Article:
Court of Appeals of Texas, Eighth District, El Paso
from the County Court at Law Number Three of El Paso County,
Texas (TC# 2017-DCV0027)
Alley, C.J, Rodriguez, and Palafox, JJ
ALLEY, CHIEF JUSTICE.
granted El Paso Tool and Die Company, Inc. (El Paso Tool) the
right to pursue a permissive appeal from the denial of a
motion for summary judgment. See Tex.Civ.Prac. &
Rem.Code Ann. § 51.014(d) and (f) (authorizing and
setting forth standards for permissive appeals). The
controlling legal issue that El Paso Tool advances is
"[w]hether a general employee of a temporary staffing
agency may also be an employee of the staffing agency's
client company for purposes of the workers' compensation
exclusive remedy provision." The answer to that question
is undoubtedly "yes" under existing Texas Supreme
Court precedent. But more specifically, El Paso Tool contends
that the trial court applied the wrong legal standard to
answer that question by looking to case law under the
respondeat superior and borrowed servant doctrines, rather
than the standard developed under the Texas Labor Code for
determining who is the "employer" of an injured
worker. On closer examination of the record, it is not clear
to us that the trial court in fact applied the wrong
standard. Rather, it may have simply found a genuine issue of
material fact which precluded summary judgment. Accordingly,
we conclude that the petition for permissive review was
improvidently granted and remand the case to the trial court.
Mendez lost all or parts of two fingers in an industrial
accident on March 16, 2015. According to the allegations in
his lawsuit, he was employed by Elwood Staffing at the time
of the accident. He alleged that he was working as an
independent contractor at El Paso Tool's facility.
Specifically, he was working on a machine press that stamps
out metal parts. When his hand was in the working area of the
machine, the stamping press unexpectedly came down and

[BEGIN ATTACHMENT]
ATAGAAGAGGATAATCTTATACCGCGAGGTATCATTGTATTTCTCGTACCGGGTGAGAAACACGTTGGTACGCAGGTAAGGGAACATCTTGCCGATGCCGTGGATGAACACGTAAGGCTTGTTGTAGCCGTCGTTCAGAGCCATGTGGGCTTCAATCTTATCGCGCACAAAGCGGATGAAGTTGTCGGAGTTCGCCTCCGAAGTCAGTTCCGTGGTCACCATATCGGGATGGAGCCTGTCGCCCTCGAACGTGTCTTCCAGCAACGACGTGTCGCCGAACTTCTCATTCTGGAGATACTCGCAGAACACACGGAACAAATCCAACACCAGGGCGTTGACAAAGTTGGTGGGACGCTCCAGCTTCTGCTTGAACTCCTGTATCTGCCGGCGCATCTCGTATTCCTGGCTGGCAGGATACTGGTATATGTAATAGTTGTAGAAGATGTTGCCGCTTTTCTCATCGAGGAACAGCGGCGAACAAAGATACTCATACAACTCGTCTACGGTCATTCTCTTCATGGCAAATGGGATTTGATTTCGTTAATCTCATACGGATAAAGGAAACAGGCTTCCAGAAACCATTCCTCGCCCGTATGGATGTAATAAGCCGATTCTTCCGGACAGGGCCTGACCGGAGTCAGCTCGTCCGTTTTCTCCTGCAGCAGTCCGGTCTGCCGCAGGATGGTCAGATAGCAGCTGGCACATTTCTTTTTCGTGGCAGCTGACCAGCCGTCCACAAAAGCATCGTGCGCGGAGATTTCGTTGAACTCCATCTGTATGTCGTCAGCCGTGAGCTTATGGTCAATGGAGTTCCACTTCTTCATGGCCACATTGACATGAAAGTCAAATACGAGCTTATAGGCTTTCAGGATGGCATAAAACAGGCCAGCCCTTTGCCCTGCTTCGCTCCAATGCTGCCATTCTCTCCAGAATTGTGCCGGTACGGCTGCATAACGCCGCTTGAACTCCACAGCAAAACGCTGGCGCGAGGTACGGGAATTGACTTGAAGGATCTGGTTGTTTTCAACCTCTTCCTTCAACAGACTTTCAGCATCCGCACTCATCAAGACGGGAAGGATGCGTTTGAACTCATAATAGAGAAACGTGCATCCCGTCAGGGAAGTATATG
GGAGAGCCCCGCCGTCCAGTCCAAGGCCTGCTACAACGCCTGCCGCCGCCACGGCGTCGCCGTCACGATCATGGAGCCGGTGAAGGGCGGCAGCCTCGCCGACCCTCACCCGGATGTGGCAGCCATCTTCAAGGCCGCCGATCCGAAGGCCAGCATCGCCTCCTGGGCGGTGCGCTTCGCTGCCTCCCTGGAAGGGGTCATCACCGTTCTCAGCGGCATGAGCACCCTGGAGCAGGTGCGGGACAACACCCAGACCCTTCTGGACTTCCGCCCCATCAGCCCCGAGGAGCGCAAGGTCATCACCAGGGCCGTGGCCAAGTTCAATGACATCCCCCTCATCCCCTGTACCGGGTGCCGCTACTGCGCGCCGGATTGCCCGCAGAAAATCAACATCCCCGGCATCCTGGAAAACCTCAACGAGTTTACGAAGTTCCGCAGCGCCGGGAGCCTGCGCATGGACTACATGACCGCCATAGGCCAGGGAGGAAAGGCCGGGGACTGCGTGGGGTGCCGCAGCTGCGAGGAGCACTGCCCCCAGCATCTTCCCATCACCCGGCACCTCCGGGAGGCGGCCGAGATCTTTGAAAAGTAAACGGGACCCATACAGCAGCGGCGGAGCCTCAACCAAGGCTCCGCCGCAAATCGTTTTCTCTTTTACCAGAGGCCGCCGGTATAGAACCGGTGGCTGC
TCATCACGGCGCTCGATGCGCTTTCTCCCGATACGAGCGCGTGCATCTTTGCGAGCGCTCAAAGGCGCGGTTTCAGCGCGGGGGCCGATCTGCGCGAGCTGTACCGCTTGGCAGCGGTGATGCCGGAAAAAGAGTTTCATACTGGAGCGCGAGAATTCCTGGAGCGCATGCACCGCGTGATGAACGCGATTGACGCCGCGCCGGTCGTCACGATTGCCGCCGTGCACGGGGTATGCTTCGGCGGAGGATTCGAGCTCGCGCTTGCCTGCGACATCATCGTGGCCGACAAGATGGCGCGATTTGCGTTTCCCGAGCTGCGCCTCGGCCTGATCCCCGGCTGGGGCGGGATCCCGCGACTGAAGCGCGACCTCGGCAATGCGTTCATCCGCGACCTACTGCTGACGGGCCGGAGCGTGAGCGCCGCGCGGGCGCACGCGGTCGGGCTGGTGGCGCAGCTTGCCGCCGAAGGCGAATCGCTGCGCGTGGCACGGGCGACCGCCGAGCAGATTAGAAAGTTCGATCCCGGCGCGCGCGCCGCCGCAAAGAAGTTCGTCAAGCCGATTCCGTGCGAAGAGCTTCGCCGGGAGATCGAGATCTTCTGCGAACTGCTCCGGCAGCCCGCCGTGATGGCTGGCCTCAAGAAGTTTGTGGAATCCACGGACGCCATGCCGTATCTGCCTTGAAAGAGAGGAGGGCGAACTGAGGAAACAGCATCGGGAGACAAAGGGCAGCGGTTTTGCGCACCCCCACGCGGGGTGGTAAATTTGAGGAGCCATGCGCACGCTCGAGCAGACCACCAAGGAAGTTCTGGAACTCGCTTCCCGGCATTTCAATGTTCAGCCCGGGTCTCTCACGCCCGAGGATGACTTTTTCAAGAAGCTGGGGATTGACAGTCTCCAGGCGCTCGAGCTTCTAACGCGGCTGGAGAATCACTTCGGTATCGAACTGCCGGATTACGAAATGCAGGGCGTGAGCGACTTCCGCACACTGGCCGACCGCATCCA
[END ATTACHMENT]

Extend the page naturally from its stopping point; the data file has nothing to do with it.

crushed several of his fingers. His suit asserts common law
negligence claims against El Paso Tool, and product liability
claims against the alleged manufacturer of the machine press.
Only the claims against El Paso Tool are before us.
Tool filed a motion for summary judgment, supported by the
affidavit of its President and sole shareholder, Salvador
Robles. The affidavit claimed that Mendez was a temporary
laborer supplied to El Paso Tool under a contract with Elwood
Staffing. His affidavit stated that Mendez's duties
required him to operate metal press machines, and that he was
injured on one of those machines. The affidavit further
claims that El Paso Tool was solely responsible for
scheduling hours, assigning work, and supervising
Mendez's daily activities. Robles also averred that
Mendez was: (1) supervised only by El Paso Tool, and not
Elwood Staffing at the time of the accident; (2) he was
working at El Paso Tool's facility; and (3) using a
machine press that it owned. Finally, the affidavit states
that El Paso Tool had its own workers' compensation
policy. From this, El Paso Tool urged that it was entitled to
judgment as a matter law under the exclusive remedy defense
found in the Texas Labor Code. (hereinafter "the
Act") The motion was based on El Paso Tool being
a subscriber under the Act, and not that Elwood Staffing as a
temporary employment agency provided workers'
compensation insurance to all the employees that it sent to
response to the summary judgment alleged that El Paso Tool
did not control the specific details of his work at the time
of his injury. Consequently, he asserted that he was not a
"borrowed servant" or an "employee" of El
Paso Tool at the time of the accident. Alternatively, he
claimed that the evidence at least created a fact question on
that issue. From the summary judgment evidence, we gather
that there was no signed contract between El Paso Tool and
Elwood Staffing, thus no written contractual term between
those parties that defined Mendez's employment status.
Rather, the parties relied only on affidavits and deposition
testimony, either from Mendez or El Paso Tool witnesses.
attached his own affidavit which states that no one from El